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OSHO Online Library   »   The Books   »   Zarathustra: A God That Can Dance
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Chapter 22: Of the Priests

First they were against their being printed; second they were against their being translated. The only reason was, they knew that once they were printed they would be sold all over the world, anybody could purchase them. And if they are translated into living languages, then how long can you hide the truth?, and how are you going to prove that they are written by God?

The scriptures are man-made, the statues of God are man-made, the temples and churches are man-made, but thousands of years of conditioning has given them a certain sacredness, holiness. And there is nothing sacred in them, nothing holy in them.

The priests have been deceiving man more than anybody else. This is the worst profession in the world, even worse than the profession of the prostitutes. At least the prostitute gives you something in return; the priest gives you simply hot air - he has nothing to give to you.

And this is not all: Whenever somebody has realized the truth, these priests are against him. Obviously they have to be, because if his truth is recognized by people, millions of priests in the world will be out of employment. And their employment is absolutely unproductive. They are parasites, they go on sucking the blood of man. From the moment the child is born, until he enters his grave, the priest goes on finding ways to exploit him.

Unless religion is freed from the hands of the priests, the world will remain only with pseudo-religion; it will never become religious. And a religious world can not be so miserable: the religious world should be a constant celebration.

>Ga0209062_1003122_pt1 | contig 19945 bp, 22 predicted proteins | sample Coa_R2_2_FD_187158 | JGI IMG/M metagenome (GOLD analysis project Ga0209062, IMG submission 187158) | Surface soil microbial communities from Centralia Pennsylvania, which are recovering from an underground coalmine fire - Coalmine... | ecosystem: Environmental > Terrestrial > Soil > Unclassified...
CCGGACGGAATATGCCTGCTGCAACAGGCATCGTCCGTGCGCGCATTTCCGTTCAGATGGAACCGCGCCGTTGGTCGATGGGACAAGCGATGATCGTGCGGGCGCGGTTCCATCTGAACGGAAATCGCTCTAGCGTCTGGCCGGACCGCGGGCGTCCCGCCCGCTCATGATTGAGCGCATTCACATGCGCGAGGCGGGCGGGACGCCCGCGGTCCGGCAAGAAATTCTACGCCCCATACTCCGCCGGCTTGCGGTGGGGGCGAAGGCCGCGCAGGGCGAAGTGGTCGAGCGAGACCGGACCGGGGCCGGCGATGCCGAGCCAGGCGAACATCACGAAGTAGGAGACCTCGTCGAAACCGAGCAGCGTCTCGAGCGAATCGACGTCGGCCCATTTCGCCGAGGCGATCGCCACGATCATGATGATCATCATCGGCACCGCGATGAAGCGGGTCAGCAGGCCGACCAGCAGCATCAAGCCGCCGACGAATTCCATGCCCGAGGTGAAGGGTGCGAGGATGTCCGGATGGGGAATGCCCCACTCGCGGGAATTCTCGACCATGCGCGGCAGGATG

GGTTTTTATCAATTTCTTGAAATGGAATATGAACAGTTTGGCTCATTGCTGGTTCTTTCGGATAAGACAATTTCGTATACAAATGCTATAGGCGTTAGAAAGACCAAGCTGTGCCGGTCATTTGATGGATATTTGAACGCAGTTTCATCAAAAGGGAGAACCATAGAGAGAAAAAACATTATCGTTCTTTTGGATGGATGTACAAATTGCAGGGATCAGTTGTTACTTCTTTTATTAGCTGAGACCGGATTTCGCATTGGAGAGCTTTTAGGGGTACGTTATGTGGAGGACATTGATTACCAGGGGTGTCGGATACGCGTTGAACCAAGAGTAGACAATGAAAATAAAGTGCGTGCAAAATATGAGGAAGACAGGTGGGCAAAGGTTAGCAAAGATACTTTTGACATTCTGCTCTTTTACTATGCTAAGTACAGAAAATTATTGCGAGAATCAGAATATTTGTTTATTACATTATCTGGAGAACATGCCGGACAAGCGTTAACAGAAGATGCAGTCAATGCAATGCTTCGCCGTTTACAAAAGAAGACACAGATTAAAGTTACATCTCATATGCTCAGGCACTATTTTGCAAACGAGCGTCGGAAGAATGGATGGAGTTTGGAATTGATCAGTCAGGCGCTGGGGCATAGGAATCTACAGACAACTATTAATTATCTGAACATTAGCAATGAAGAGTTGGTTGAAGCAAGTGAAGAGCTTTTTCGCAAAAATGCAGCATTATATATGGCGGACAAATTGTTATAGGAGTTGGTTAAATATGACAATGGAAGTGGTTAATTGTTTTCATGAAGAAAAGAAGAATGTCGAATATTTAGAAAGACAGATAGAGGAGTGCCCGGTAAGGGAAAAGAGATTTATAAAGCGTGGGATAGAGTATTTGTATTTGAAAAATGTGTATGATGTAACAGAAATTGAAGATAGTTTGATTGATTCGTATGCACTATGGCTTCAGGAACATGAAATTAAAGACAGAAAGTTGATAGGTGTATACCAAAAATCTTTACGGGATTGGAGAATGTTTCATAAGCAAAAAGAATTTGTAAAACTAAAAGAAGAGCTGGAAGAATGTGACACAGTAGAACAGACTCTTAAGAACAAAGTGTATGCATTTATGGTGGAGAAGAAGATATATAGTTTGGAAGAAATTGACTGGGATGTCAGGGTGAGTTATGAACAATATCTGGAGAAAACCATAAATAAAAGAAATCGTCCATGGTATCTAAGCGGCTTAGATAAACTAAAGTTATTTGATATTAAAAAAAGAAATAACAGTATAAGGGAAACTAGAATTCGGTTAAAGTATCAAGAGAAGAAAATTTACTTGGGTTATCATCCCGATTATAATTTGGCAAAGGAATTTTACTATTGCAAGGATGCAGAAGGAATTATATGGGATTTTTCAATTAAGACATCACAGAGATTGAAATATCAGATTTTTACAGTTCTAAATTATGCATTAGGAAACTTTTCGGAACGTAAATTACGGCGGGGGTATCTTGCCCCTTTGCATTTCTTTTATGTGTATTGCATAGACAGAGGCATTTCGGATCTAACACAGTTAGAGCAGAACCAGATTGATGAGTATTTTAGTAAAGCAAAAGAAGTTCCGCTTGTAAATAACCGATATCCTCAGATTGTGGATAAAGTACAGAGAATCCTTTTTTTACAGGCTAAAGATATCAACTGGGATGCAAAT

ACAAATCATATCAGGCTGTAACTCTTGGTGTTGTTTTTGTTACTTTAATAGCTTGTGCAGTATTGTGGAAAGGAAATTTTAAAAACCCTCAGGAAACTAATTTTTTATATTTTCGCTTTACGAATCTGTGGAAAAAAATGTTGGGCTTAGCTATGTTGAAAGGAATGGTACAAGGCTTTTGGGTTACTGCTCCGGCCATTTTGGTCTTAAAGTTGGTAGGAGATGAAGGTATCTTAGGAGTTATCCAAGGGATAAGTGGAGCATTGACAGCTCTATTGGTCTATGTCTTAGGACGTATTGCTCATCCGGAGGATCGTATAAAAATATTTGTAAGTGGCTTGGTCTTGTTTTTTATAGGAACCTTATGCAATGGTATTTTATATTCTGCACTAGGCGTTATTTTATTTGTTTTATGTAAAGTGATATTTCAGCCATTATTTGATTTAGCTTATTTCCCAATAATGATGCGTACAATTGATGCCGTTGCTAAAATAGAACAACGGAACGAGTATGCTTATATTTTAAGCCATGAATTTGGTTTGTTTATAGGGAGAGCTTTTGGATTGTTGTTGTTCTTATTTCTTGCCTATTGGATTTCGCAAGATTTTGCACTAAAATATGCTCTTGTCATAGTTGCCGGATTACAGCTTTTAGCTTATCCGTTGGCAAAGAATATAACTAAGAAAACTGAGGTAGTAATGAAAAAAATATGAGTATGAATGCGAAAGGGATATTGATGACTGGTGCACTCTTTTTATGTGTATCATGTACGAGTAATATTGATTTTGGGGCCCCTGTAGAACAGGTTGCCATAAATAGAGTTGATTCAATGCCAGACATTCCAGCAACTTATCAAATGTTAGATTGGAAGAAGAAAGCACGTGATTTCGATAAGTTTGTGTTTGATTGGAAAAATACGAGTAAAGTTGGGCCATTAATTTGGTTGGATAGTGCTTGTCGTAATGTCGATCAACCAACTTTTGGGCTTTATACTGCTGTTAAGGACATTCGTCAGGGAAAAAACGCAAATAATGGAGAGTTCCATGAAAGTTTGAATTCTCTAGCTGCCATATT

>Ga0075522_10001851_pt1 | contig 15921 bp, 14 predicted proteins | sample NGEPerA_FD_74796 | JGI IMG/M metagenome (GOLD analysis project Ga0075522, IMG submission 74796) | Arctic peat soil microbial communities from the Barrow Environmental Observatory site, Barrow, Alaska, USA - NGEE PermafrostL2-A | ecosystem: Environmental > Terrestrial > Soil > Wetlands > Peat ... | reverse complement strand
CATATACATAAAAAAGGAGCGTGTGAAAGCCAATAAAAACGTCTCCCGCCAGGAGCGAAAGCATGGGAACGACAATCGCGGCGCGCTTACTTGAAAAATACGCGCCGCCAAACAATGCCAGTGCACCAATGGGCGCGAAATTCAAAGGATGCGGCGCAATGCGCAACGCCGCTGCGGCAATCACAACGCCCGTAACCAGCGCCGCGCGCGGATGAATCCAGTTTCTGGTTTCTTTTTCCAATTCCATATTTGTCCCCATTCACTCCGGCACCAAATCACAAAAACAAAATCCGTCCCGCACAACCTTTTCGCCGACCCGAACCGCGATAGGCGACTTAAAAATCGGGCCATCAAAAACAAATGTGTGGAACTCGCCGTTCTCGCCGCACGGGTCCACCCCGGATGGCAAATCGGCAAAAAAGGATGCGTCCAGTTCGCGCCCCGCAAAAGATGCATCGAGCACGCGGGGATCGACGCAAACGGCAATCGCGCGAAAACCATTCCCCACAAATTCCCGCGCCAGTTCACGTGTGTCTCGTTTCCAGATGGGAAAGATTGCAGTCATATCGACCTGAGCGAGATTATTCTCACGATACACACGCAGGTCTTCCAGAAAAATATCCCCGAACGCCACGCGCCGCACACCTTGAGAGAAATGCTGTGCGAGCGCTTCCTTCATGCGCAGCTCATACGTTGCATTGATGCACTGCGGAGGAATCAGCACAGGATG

A religious man is nothing but pure ecstasy. His heart is full of songs.

His whole being is ready to dance any moment.

But the priest has taken away the search for truth: He says there is no need for searching, it has already been found, you just have to have faith.

The priest has made people miserable, because he condemns all the pleasures of the world. He condemns the pleasures of the world so that he can praise the pleasures of the other world.

The other world is his fiction. And he wants humanity to sacrifice its reality for a fictitious idea - and people have sacrificed.

Zarathustra is not alone in condemning the priests. Gautam Buddha is with him, Mahavira is with him, Lao Tzu is with him. Gautam Buddha, Mahavira, and Lao Tzu condemn the priests, but very mildly. Zarathustra calls a spade a spade. He is absolutely realistic. He does not care about etiquette, manners, culture. He says whatsoever he experiences as the truth.

And one day Zarathustra made a sign to his disciples and spoke these words to them:
Here are priests: and although they are my enemies, pass them by quietly and with sleeping swords!

Zarathustra is very simple, innocent; speaks like a child. Gautam Buddha will not call them “my enemies,” he will go round about.

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